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COE Instructor Bag of Tricks

COE Instructor Bag of Tricks

Icebreakers, Quick Games, and Meaningful Debriefs

The COE Bag of Tricks is a resource for ensuring that every COE class includes meaningful conversations that bolster the student experience. The goals of this resource are to…

  • Increase feelings of inclusion and belonging while building a supportive community
  • Offer guided reflection time
  • Develop leadership skills in both students and instructors

Games by Category


  • Group Contract
  • Known/Unknown
  • Nalgene Fill


  • Group Map 
  • Linking
  • Name Catch
  • Two Truths and a Lie
  • Wampum


  • Mosquito Tag
  • Ping Pong
  • Splitting Line


  • Categories
  • Come to My Party
  • Fortunately, Unfortunately
  • Hot Seat
  • My Perfect Day or My Special Place


  • Chocolate
  • Flash Flood
  • Gotcha
  • Helium Tent Pole
  • Look up/Look down
  • Signs
  • Snowball War
  • This or That
  • Vegetable Off


  • Birdy on a Perch
  • Knights and Dragons
  • Evolution
  • Ninja
  • Periscope Tag


  • Fear and Hope in a Hat
  • High Tide, Low Tide, Forecast
  • Pairs Debrief
  • Pass the Love
  • Rose, Bud, Thorn
  • Snapshot
  • So What, Then What, Now What?


  • Bracelet Ceremony
  • Pin Ceremony
  • Tap Someone Who


These activities are great for tone-setting a course or cultivating the group culture that you want to see throughout the program.


This is a great first day program, as it sets the mood for your trip. In the group journal, a separate clean sheet of paper or a piece of cloth material have the group write a contract for your trip by listing what they do and don’t want, how they will deal with problems, group goals for the trip, and anything else they want to include. Then have everyone sign it. If this is done on a piece of cloth material, it is nice to carry with you and display on the trip. It’s a reminder of what the group decided on and it can become a sort of rallying object for the group, something they are proud of. 



The leader has the group visually note someone in the circle who is “known.” Then the group will visually note someone in the circle that is “unknown” to them.  The leader then instructs the group to move around and try to put the “known” person between the unknown and themselves (the group tends to space out).  After a few minutes, tell the group to freeze. Have them look around and note the arrangement of the group and if they were successful in their mission. The next instruction to the group is to now try to put yourself between the “known” and “unknown” (everyone typically shrinks in). After a few minutes have the group freeze and take note of the arrangement of people.  Circle up and ask the group if anyone noticed a difference between the two (someone may have noticed the group spread out and shrink).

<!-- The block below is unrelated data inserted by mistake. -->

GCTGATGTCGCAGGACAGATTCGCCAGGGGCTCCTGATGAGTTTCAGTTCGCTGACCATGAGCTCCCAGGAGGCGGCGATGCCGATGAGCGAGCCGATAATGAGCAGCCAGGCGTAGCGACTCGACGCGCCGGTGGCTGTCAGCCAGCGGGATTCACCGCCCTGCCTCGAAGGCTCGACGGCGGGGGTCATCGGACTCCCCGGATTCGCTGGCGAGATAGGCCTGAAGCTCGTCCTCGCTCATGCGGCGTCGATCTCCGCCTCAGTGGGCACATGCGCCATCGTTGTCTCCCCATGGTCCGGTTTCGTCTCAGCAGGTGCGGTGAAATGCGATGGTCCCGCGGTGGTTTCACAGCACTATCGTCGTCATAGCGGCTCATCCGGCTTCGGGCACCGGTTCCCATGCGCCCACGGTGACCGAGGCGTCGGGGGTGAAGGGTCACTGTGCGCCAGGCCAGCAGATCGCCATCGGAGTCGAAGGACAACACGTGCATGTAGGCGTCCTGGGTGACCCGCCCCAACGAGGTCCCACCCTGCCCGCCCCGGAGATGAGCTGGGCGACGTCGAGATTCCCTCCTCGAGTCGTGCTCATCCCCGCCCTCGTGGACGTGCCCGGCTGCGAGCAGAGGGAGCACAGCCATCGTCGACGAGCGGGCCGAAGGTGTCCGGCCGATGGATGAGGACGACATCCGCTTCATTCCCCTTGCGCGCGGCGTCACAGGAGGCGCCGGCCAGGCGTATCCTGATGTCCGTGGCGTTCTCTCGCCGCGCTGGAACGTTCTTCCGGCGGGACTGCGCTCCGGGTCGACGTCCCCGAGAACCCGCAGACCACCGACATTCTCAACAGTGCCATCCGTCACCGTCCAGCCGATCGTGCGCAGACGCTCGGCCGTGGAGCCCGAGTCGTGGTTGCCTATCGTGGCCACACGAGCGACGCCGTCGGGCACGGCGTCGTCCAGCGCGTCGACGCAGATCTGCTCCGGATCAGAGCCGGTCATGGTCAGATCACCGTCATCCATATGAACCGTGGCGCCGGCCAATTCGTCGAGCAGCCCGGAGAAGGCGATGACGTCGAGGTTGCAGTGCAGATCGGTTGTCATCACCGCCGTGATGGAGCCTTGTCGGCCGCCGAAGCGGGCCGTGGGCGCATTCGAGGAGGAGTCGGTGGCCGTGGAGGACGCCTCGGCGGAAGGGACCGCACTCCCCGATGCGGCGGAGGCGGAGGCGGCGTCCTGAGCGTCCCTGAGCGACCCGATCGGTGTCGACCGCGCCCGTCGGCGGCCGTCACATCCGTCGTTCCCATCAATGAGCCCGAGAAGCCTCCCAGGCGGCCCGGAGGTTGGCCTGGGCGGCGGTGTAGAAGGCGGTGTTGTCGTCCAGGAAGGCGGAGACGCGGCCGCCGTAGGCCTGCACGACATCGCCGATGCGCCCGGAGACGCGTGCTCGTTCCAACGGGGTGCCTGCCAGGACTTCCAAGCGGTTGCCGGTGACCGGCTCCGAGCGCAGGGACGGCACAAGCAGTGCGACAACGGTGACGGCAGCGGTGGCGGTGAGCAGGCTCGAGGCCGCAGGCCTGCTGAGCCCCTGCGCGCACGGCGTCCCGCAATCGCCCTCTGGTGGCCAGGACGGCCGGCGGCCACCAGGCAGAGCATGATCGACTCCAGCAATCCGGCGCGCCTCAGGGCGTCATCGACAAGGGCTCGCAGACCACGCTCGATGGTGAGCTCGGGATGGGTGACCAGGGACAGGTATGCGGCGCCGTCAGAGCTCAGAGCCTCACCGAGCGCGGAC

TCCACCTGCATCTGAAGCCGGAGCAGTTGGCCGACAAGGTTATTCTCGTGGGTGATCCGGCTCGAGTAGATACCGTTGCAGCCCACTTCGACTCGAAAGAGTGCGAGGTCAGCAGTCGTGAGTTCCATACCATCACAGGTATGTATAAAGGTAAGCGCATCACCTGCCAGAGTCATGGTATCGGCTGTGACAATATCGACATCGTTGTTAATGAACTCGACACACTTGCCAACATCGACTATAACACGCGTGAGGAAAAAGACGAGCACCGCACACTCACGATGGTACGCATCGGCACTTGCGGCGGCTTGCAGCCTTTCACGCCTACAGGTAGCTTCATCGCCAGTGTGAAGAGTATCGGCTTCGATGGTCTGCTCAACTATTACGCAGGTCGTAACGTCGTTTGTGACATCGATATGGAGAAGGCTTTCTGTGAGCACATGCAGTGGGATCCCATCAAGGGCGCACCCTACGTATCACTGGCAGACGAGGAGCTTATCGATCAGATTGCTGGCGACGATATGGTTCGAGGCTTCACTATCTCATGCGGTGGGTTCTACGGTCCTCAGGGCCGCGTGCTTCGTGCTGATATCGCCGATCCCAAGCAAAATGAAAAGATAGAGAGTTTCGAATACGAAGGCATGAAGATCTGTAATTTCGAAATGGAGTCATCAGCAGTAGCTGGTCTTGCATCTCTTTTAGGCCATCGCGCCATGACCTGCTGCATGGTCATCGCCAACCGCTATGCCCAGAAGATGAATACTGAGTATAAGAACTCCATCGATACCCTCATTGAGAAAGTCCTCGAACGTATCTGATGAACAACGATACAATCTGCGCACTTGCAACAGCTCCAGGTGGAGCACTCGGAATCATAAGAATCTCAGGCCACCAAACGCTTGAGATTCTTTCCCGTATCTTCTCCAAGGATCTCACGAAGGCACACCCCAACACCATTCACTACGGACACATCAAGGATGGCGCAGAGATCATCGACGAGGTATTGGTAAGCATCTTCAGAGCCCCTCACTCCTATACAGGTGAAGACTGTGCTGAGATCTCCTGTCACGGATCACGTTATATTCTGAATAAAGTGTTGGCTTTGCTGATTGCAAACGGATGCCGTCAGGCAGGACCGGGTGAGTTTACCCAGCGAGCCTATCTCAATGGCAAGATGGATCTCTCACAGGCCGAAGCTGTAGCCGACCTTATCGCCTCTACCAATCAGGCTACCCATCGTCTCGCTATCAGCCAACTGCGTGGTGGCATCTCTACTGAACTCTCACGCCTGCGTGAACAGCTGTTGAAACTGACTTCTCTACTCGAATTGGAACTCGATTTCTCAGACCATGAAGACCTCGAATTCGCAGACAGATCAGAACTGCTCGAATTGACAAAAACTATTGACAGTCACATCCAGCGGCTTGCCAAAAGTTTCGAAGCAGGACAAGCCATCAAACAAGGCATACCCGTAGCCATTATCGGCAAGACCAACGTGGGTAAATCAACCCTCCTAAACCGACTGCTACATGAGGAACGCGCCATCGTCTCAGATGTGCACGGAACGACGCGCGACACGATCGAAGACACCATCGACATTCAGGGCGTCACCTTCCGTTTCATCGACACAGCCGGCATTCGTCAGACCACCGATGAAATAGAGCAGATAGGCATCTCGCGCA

This activity can be an opener to begin to talk about goals and expectations of the day, ie., Moving away from what is “known” and comfortable, closer to the “unknown,” and getting out of your comfort zone…


This is a simple one for the first day of a trip; it would do well in combination with the Group Contract. Have everyone bring a water bottle to Evening Meeting and you bring an empty one. Talk about how this is THEIR trip and they’ll only get out of it what they’re willing to put in. Then have everyone pour some of his or her water into the empty one (symbolizing the trip) as they say what they want from the trip. Eventually the Nalgene will be full and you can then use it for Crystal Ball.


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It’s good to do an activity which allows people to get to know each other a little more when a group first gets together. This also helps to break the ice a little bit; even if people know each other’s names, they may be reluctant to start conversations without a little nudge. It may be necessary to use multiple name games when planning for a longer trip.



Have everyone stand in a circle with something to mark their spot. (A single shoe works great or a pine cone.) One person will stand in the center of the circle and introduce themselves (the person in the center of the group will not have a space marker in the circle, so that there is one less spot in the circle than the total number of participants). They then say “Friends like me…” and some kind of fact that pertains to them (are wearing flip flops, have a ponytail, are excited to go camping, etc.). Everyone who that fact also applies to must move to a new spot in the circle that isn’t right next to him or her. The person in the middle also tries to find a spot. The person left without a spot becomes the new person in the middle and makes a new statement for the group.


Make a map of the world on the ground by drawing in the dirt, using a rope or by just having them use their imaginations. Point out North, South, East, and West. You then make a series of statements and have them stand in the place relevant to them.  

Here are some ideas:

  • Stand in the place you were born
  • Stand where your best vacation was
  • Go to where you most want to visit
  • Go to the place where you favorite kind of food is made